OCO Lost

Lost Chance to Measure Atmospheric Carbon

The launch of the Orbiting Carbon Observatory (courtesy NASA).

The launch of the Orbiting Carbon Observatory (courtesy NASA).

The news today about the Orbiting Carbon Observatory (OCO) failed to reach orbit and crashed into the ocean near Antartica is just too ironic. The OCO (the acronym is also a play on the chemical formula for carbon dioxide, CO2) was built to measure places where carbon dioxide is being emitted and absorbed on and around our planet. Antarctica is one of the bellweather places on Earth that atmospheric scientists study as they chart the effects of global warming. OCO would have taken measurements 30,000 times per orbit, including the atmosphere over Antarctica. That’s the kind of fine detail that scientists need in order to understand and model the complexity of our atmosphere as it soaks up more and more carbon dioxide.

This is a huge loss.  How is it that a fairing — the part that protects the payload on the way up out of Earth’s gravity well — could fail?  Human error?  Part failure?  Did a computer command fail?  No matter how it was caused, the loss of this satellite affects not just the scientists involved, but students who had designed experiments using the satellite, and — really — all of us.

Antarctica, from a NASA animation.

Antarctica, from a NASA animation.

Humans and our activities are the primary causes of excessive carbon dioxide levels in our atmosphere. That CO2 is part of the chain of events that are causing global warming. We need things like the OCO to help us understand the distribution, production, and absorption of CO2 if we are to make any definitive steps toward reducing the CO2 amounts we are pouring out each day from our automobiles, factories, power plants, and other polluting technologies. OCO is part of a larger effort to study and understand our planet — something we also do at other planets in order to understand their histories and environments. I hope that a replacement can be made for OCO — the knowledge it would have given us is information that we need.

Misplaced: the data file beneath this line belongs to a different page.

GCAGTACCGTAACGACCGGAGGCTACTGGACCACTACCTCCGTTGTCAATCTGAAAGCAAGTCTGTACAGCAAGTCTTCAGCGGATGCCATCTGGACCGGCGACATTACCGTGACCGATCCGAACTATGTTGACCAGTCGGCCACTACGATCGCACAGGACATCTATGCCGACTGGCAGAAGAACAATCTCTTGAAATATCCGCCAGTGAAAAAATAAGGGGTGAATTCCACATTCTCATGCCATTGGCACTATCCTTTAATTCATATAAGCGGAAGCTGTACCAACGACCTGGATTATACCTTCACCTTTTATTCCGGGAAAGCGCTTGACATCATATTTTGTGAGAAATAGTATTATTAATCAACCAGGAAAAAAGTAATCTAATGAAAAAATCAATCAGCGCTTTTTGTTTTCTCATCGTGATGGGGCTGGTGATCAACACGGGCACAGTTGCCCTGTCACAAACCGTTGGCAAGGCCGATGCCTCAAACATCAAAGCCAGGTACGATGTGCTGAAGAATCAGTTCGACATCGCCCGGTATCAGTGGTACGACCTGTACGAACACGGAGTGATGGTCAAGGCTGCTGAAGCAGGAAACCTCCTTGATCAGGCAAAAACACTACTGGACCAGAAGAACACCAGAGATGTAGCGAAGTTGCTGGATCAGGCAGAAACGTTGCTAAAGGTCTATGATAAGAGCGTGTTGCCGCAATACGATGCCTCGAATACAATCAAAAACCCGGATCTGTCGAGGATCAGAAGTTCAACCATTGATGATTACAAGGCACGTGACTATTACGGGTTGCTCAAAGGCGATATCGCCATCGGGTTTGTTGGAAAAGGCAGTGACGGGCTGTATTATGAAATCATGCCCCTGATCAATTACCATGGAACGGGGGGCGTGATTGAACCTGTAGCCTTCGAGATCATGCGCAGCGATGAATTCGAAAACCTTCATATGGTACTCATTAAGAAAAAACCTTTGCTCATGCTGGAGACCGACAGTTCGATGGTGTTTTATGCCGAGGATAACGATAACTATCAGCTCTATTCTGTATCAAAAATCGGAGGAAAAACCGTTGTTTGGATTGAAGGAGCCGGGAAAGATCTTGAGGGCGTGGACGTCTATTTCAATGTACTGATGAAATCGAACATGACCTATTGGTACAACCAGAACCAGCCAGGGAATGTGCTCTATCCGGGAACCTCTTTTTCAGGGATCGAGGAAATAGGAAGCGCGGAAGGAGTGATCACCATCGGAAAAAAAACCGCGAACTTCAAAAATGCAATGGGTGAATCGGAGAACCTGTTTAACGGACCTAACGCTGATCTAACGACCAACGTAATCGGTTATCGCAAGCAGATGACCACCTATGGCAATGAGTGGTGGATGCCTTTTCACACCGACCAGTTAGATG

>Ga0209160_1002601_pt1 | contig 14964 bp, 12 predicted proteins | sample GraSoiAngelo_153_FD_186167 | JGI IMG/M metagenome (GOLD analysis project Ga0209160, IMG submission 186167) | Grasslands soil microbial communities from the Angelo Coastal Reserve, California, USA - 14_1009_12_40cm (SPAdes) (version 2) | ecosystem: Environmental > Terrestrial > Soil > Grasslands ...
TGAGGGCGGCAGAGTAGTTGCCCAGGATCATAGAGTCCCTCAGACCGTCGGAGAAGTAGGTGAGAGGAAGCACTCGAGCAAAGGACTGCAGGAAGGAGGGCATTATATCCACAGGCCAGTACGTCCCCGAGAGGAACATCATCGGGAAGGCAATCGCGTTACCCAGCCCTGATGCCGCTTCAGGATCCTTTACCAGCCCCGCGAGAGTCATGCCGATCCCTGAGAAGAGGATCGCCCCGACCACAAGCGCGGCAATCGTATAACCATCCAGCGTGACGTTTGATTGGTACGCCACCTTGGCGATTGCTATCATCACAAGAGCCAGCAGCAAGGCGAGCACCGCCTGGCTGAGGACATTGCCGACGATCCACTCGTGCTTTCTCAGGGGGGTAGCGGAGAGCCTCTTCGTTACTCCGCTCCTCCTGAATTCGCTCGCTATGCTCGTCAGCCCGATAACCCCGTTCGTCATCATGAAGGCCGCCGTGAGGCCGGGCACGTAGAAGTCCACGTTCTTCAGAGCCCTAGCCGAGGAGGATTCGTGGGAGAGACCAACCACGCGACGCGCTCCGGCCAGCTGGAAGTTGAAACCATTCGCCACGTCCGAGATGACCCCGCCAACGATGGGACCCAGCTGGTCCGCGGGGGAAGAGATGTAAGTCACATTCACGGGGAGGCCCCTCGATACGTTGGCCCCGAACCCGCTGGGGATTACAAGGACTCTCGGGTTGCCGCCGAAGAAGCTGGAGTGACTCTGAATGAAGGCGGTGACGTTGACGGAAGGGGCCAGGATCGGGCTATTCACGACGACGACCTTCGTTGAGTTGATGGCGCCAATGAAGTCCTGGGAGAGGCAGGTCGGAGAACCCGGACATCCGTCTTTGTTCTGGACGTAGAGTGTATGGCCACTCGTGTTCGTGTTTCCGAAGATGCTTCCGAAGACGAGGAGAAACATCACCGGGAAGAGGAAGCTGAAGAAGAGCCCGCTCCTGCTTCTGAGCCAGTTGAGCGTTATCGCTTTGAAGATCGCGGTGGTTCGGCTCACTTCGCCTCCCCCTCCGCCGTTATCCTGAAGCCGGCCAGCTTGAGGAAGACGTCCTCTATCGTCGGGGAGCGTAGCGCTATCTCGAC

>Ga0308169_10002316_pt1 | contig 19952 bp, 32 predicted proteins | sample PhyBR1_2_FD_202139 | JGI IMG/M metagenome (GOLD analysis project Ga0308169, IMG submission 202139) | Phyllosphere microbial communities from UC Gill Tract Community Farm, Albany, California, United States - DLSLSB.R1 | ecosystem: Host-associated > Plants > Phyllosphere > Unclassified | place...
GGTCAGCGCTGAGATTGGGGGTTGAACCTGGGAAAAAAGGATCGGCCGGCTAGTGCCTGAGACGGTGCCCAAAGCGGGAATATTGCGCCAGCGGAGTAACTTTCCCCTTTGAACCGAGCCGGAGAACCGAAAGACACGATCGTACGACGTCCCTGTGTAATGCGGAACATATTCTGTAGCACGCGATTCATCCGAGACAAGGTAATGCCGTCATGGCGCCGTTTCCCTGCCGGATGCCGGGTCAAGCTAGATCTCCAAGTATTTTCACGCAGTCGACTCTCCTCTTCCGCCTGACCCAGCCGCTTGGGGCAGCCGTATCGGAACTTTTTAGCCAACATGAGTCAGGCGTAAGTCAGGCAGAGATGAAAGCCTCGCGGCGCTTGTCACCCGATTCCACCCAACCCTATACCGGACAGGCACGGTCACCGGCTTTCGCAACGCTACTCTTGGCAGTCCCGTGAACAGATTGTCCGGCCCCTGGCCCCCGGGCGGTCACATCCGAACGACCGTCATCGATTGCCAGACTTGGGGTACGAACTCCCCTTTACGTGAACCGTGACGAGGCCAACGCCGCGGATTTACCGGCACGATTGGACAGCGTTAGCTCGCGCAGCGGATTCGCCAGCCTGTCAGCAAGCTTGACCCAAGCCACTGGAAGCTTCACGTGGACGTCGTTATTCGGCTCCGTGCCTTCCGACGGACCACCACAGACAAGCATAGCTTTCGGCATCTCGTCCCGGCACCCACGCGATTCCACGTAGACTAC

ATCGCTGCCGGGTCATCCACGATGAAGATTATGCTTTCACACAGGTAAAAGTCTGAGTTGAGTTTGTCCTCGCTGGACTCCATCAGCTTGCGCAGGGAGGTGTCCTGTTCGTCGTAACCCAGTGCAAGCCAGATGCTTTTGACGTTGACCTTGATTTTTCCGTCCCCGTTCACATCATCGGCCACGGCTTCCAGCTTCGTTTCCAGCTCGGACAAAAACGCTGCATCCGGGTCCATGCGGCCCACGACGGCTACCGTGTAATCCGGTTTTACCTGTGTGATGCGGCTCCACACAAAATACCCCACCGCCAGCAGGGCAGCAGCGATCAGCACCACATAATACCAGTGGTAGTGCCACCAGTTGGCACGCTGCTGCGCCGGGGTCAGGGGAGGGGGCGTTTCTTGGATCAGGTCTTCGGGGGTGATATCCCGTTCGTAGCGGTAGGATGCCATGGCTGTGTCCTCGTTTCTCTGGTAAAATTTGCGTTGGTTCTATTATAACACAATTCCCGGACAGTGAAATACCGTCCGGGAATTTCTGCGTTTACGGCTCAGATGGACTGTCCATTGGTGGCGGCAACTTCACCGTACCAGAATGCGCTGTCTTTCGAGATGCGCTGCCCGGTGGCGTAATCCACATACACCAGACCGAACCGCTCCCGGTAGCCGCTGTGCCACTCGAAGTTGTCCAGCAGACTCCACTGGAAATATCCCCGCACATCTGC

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  1. This article has been added to the Astronomy Link List.

    Comment by Astronomy Link List — February 25, 2009 #

  2. Yes, it really is a tragic loss. However, didn’t the Japanese (jaxa) sent a similar spacecraft a few weeks ago?

    BTW, the payload fairing basically protects the spacecraft while the launch vehicle is still plowing though Earth’s atmosphere. Once ‘outside’ the atmosphere (i.e., once the atm. pressure is below some threshold), the fairing is jettisoned.

    Comment by changcho — February 26, 2009 #

  3. Are you talking about the Ibuki sat? The OCO satellite was a long time coming, they happened to overlap in development. IF OCO had made it to orbit, having two sats doing a wide array of atmospheric carbon measurements would provide incredibly detailed information more so than just having one — also allowing each to crosscheck the other — a good thing scientifically. I’m not completely familiar with IBUKI’s constraints and sensitivities, however.

    Yes, I know what the fairing does. My point was really that a fairing issue shouldn’t be a risk — it’s a well-developed technology. This is a mistake that could have been avoided unless there was some kind of damage during launch. Or, some human error (wilful or mistaken) in assembly of the stack. We’ll have to wait and see what the investigation committee comes up with.

    Comment by ccp — February 26, 2009 #

  4. Right, that’s it, it was Ibuki; more info here:


    Right, it’d have been much much better to have OCO as well. Best.

    Comment by changcho — February 27, 2009 #

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